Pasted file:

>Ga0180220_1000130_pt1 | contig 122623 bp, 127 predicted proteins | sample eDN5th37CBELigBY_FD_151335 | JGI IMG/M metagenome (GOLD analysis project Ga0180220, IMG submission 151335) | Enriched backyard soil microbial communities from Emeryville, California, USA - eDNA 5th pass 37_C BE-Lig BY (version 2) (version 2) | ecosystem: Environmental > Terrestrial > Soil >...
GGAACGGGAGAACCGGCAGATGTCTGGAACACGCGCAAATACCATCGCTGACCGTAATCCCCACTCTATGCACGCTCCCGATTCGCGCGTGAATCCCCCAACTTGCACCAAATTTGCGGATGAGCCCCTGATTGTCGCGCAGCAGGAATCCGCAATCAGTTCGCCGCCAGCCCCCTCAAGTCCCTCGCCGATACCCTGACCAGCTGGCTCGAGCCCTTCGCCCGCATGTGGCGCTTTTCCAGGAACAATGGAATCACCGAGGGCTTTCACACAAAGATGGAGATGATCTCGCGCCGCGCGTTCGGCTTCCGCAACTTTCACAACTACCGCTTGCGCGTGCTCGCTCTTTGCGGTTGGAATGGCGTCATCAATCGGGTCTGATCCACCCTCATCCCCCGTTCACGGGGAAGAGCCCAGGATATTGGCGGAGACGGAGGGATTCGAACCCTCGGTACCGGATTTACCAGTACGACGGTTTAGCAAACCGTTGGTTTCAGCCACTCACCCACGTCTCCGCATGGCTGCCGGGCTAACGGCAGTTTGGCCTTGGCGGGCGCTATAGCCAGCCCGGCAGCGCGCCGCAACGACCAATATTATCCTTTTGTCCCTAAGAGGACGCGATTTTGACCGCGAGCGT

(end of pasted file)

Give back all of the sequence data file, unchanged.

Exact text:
>Ga0180220_1000130_pt1 | contig 122623 bp, 127 predicted proteins | sample eDN5th37CBELigBY_FD_151335 | JGI IMG/M metagenome (GOLD analysis project Ga0180220, IMG submission 151335) | Enriched backyard soil microbial communities from Emeryville, California, USA - eDNA 5th pass 37_C BE-Lig BY (version 2) (version 2) | ecosystem: Environmental > Terrestrial > Soil >...
GGAACGGGAGAACCGGCAGATGTCTGGAACACGCGCAAATACCATCGCTGACCGTAATCCCCACTCTATGCACGCTCCCGATTCGCGCGTGAATCCCCCAACTTGCACCAAATTTGCGGATGAGCCCCTGATTGTCGCGCAGCAGGAATCCGCAATCAGTTCGCCGCCAGCCCCCTCAAGTCCCTCGCCGATACCCTGACCAGCTGGCTCGAGCCCTTCGCCCGCATGTGGCGCTTTTCCAGGAACAATGGAATCACCGAGGGCTTTCACACAAAGATGGAGATGATCTCGCGCCGCGCGTTCGGCTTCCGCAACTTTCACAACTACCGCTTGCGCGTGCTCGCTCTTTGCGGTTGGAATGGCGTCATCAATCGGGTCTGATCCACCCTCATCCCCCGTTCACGGGGAAGAGCCCAGGATATTGGCGGAGACGGAGGGATTCGAACCCTCGGTACCGGATTTACCAGTACGACGGTTTAGCAAACCGTTGGTTTCAGCCACTCACCCACGTCTCCGCATGGCTGCCGGGCTAACGGCAGTTTGGCCTTGGCGGGCGCTATAGCCAGCCCGGCAGCGCGCCGCAACGACCAATATTATCCTTTTGTCCCTAAGAGGACGCGATTTTGACCGCGAGCGT